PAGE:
Our guardian angels can help us to accomplish that which we are called to do as disciples: they are messengers of God, and this is also our call. This is a time for action from the ground up, so to speak, and so we are called to live the gospel with more vigor and more intentionality than ever. We are in need of prayer and discernment, of fasting and penance, and mostly of justice with mercy and compassion. To do so, we need to live what we profess and pray for much guidance in how to do so. Our guardian angels can assist, protect, and guide; the Archangels Michael, Gabriel, and Raphael can help us to fight evil, live the gospel message, and be a healing presence. The issues of our day are quite serious, but the angels are signs of hope that God is ever with us. Let us always cling to this hope with the help of the angels.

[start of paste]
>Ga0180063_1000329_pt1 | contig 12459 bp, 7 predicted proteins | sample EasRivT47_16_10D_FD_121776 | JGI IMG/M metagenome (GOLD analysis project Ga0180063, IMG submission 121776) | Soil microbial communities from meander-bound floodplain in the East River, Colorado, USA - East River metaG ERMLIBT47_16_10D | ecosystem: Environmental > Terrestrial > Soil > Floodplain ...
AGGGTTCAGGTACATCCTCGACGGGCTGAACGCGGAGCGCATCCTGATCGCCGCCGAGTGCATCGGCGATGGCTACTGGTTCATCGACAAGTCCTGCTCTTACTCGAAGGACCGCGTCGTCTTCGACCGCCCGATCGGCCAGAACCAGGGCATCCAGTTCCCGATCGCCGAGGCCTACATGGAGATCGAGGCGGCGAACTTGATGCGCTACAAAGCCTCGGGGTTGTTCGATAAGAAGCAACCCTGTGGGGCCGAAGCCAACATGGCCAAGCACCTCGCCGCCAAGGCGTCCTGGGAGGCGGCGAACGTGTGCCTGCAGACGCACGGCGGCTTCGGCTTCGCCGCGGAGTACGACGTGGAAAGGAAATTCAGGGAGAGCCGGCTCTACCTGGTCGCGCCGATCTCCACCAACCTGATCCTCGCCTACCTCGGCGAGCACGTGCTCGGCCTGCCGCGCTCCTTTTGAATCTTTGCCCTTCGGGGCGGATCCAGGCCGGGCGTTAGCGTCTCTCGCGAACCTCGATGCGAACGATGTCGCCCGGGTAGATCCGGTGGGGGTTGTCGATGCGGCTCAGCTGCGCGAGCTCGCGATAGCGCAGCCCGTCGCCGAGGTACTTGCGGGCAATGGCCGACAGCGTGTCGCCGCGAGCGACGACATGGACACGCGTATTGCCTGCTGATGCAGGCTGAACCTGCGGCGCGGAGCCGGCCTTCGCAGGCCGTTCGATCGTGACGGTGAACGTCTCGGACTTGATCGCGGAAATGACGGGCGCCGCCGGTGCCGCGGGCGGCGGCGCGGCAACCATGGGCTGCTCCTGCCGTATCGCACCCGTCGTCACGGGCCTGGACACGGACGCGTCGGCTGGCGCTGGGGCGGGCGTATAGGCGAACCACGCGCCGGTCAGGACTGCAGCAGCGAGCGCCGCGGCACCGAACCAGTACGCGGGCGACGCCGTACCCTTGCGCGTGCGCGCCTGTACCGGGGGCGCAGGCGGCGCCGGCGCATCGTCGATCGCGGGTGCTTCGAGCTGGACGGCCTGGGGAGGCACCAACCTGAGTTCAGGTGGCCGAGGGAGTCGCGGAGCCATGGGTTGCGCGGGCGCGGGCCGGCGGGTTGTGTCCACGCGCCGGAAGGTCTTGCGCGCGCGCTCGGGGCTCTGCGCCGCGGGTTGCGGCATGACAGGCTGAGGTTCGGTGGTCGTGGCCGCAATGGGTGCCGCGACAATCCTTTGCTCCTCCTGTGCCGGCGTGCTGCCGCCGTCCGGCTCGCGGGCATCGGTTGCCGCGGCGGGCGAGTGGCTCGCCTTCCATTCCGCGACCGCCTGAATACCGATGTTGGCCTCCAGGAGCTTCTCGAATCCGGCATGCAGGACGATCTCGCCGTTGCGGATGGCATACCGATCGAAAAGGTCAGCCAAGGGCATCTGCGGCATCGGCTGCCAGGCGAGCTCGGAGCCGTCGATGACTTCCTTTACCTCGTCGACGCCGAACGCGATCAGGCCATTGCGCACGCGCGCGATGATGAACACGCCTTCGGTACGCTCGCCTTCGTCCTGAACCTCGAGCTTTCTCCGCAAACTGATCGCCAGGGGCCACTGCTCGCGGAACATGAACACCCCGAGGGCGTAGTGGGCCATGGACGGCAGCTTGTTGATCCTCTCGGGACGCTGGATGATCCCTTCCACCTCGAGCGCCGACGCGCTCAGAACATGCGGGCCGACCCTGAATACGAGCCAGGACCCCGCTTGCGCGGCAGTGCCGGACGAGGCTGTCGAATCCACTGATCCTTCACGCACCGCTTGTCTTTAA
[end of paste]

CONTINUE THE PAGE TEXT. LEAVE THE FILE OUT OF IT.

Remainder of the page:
May we regularly call upon our Guardian Angel to guide, protect, and intercede for us! May we look to the Archangel Michael as our inspiration to stand up against evil through our commitment to Christ, and may we constantly call upon him to protect us from the temptations of Satan! May we call upon the Archangel Gabriel to help us be bearers of the Gospel message! May we turn to the Archangel Raphael that we might be a healing, peaceful presence! May we learn how to balance justice with mercy! And may we never forget who it is that we serve: Jesus the Lord! Let us continue to meet in the Heart of Jesus! Peace!
© Michele L. Catanese
Note: Next post will be on October 8.
Here is a beautiful prayer to the Archangels, should you be interested: